As you can see from the above picture, it’s nothing to do with R.E.M. and the opening track on New Adventures In Hi-Fi.
In November 2008, The Wedding Present released a mini-box set called How The West Was Won. It came on the back of the album El Rey, on which the band had worked with Steve Albini for the first time in 15 years. I had been a bit underwhelmed by the album, but this was more to do with my advance expectations being sky-high, not just from the fact Albini was involved, but also that Take Fountain, the previous ‘comeback’ album had been exceptional.
I wasn’t sure about shelling out for the box set. It contained 4 EPs, but very little in the way of new material. Three of the EPs were led-off by variations of what, admittedly, were the three best songs on El Rey, while the fourth was a Christmas-type release that had been given a digital release that I, and many fans, had already purchased. There really wasn’t much value for money.
EP 1. The Thing I Like Best About Him Is His Girlfriend – four versions of one song, but all different from the album version.
EP 2. Don’t Take Me Home Until I’m Drunk – three versions of one song (one of which was identical to the album version), plus a previously unreleased song.
EP 3. Santa Ana Winds – a slightly edited version of the album tracks along alongside three previously unreleased songs.
EP 4. Holly Jolly Hollywood – it had been billed as first ever Wedding Present Christmas EP and two versions of the title track along with two covers – one being the Bing Crosby classic White Christmas and the other being Back For Good. Yup, the hit song by Take That.
But for some daft reason, I shelled out for it for the box set. I can’t remember what I paid for, £15 or £20 comes to mind. It’s not an extravagantly packaged box set, indeed it’s quite minimal with four discs inside a standard sized box with a small CD sized leaflet with details of all the credits. I downloaded the tracks into the hard drive and put the EP on the shelf alongside the various other CDs by The Wedding Present.
Here’s a track from each of the EPs:-
mp3: The Wedding Present – The Best Thing I Like About Him Is His Girlfriend (Jet Age Remix)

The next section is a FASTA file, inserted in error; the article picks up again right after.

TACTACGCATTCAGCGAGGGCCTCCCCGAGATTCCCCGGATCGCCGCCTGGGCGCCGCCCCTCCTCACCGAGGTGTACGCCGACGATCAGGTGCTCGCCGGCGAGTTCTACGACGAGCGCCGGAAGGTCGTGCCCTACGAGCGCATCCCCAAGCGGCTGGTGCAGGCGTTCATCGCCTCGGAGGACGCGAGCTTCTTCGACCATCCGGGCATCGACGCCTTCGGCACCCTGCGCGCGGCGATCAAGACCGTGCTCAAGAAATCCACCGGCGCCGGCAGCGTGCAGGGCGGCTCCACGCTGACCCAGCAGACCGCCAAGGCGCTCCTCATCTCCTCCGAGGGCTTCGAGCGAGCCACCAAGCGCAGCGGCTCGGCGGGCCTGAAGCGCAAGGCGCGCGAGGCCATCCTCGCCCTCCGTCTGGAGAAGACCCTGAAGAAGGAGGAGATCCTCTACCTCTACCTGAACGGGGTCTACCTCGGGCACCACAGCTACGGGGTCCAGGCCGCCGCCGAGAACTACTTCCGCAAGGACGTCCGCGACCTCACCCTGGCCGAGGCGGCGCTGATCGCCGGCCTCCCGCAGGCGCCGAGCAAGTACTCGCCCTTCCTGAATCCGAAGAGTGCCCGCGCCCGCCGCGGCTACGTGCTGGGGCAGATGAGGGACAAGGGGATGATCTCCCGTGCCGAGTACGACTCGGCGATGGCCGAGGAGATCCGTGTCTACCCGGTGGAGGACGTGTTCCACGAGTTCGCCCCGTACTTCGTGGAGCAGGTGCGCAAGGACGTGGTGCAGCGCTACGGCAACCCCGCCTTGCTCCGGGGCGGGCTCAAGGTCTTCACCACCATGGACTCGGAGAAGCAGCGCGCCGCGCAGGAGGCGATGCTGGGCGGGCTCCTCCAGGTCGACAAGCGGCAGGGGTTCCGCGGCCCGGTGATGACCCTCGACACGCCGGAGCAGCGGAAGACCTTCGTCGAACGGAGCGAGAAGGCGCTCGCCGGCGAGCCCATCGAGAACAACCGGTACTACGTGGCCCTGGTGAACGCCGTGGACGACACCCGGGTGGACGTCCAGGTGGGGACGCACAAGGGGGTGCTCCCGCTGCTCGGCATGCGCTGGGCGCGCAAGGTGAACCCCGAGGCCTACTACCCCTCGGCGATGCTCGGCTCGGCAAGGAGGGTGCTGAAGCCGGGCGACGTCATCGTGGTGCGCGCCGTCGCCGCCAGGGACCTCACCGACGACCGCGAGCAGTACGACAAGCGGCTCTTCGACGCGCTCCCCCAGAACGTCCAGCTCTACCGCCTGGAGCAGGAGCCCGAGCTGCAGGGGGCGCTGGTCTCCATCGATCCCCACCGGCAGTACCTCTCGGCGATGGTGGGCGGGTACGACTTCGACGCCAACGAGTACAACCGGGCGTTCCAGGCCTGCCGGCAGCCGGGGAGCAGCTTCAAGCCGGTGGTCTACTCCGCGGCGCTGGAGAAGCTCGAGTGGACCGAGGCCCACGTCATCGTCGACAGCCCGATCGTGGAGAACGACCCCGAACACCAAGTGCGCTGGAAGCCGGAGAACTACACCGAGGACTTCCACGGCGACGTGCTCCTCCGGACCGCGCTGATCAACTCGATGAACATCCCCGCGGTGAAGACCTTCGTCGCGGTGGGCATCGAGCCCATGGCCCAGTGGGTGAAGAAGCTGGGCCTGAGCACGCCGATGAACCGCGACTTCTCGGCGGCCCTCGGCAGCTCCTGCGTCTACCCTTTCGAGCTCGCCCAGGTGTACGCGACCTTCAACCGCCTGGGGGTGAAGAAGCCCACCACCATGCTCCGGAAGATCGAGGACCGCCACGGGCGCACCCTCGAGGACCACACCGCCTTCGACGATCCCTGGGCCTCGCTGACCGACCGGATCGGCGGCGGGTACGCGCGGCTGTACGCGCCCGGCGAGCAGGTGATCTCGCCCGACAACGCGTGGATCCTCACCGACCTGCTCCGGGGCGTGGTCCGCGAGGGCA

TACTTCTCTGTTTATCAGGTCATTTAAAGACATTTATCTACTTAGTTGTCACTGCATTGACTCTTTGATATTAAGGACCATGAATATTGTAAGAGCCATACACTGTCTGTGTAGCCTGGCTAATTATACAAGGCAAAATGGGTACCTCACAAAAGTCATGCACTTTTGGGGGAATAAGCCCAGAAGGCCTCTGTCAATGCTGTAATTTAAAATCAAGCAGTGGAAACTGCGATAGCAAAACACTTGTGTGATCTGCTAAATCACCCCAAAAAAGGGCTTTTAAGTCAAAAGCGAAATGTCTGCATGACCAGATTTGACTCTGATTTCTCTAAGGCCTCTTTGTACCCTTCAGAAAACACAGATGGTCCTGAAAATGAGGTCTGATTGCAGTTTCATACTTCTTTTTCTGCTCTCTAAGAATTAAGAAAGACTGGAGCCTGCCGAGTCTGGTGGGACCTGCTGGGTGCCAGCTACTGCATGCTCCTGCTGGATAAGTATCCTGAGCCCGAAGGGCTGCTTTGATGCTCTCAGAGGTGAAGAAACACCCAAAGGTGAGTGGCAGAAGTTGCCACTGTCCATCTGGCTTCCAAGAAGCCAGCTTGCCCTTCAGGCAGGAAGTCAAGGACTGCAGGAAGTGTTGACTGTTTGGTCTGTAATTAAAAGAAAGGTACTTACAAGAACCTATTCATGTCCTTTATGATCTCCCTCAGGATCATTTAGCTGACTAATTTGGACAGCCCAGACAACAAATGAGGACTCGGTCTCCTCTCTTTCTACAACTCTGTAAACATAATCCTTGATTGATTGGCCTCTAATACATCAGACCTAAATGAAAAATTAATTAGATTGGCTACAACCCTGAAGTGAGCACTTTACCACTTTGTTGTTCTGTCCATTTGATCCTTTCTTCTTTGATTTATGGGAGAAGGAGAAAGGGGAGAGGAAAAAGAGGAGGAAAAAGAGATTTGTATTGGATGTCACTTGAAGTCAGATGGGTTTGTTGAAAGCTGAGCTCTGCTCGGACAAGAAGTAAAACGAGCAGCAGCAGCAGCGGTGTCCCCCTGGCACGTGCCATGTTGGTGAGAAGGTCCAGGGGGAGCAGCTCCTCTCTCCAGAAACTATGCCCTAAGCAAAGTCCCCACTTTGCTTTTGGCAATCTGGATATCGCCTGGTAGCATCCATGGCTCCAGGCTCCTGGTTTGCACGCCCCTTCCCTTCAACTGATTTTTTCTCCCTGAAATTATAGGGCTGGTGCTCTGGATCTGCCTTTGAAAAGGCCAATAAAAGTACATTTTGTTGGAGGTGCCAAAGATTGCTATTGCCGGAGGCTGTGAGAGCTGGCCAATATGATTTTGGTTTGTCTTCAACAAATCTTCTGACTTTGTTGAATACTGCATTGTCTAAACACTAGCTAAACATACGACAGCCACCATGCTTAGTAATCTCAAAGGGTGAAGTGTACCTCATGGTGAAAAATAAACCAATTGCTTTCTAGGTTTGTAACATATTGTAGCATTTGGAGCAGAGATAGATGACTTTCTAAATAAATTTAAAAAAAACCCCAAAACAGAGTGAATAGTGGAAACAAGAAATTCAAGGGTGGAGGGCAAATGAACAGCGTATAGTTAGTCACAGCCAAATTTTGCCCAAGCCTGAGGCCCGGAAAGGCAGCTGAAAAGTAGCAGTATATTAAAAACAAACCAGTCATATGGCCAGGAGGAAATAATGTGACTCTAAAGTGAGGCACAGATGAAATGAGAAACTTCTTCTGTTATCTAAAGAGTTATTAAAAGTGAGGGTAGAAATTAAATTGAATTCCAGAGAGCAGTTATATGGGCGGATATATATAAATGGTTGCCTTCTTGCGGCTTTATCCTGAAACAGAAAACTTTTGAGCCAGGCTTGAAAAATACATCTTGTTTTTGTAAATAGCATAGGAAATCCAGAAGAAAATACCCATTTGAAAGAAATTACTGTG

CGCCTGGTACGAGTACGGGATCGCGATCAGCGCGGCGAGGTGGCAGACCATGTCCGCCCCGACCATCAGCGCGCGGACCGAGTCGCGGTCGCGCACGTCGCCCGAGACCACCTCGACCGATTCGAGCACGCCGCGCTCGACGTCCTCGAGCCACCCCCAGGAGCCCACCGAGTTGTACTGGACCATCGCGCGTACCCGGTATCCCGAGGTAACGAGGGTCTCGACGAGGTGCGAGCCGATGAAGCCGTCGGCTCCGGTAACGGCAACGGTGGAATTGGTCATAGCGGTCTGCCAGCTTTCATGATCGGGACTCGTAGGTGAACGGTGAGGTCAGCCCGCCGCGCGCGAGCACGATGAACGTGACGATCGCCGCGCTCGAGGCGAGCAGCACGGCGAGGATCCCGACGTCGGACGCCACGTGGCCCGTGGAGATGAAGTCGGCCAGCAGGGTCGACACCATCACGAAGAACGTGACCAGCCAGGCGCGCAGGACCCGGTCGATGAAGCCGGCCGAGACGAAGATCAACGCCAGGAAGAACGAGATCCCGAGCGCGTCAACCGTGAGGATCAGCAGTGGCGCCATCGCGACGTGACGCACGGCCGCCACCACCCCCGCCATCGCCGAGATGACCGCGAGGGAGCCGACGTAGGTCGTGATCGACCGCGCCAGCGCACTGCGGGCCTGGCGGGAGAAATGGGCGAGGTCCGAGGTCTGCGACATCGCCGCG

mp3: The Wedding Present – Don’t Take Me Home Until I’m Drunk (Team Wah Wah Remix)
mp3: The Wedding Present – Santa Ana Winds (edit)
mp3: The Wedding Present – Holly Jolly Hollywood
The first remix is the work of Eric Tischler, a member of Jet Age, an American indie-rock band from Washington D.C.
The second is the work of Christopher McConville, one-time guitarist with TWP and who was the co-writer of the song – David Gedge is on record as saying Chris is one of the best musicians he’s worked with.
Santa Ana Winds actually opens EL Rey, and the version on the EP is approx. 40 seconds shorter, missing out, in the main, a morse-code type introduction. I’ve a feeling there’s a bit of regret it was never given a physical release as a single.
Finally, the Christmas song that opens EP4….tempting as it was to offer up one of the covers. The female vocal is courtesy of Simone White, an American singer-songwriter much of whose solo material has been released through the London-based Honest Jon’s label, renowned for its extremely eclectic roster of artists and releases.
3 thoughts on “HOW THE WEST WAS WON”
I do wonder if The Wedding Present have more releases than any other band what with all the reissues, compilations, box sets re-re-issues etc. They have a dedicated fanbase willing to buy it all up and why not, if that’s your thing.
I’ve been advised on a number of occasions that I really should listen to Take Fountain. One day, I just might.
I get why you found El Rey a disappointment after Take Fountain ( yes, Flimflanfan do it), but I think there’s plenty to enjoy. The box set though… I passed on it. Thanks for the post. Still not reall tempted.
Enjoyed reading about this curious release. Would recommend
‘Pinch, Twist, Pull, Release’ from this box – a song whose chorus
is the last word in blunt break-up conversations.
Agree that El Rey is a little patchy, but some good stuff on it, like
‘The Trouble With Men’ and ‘Boo Boo’.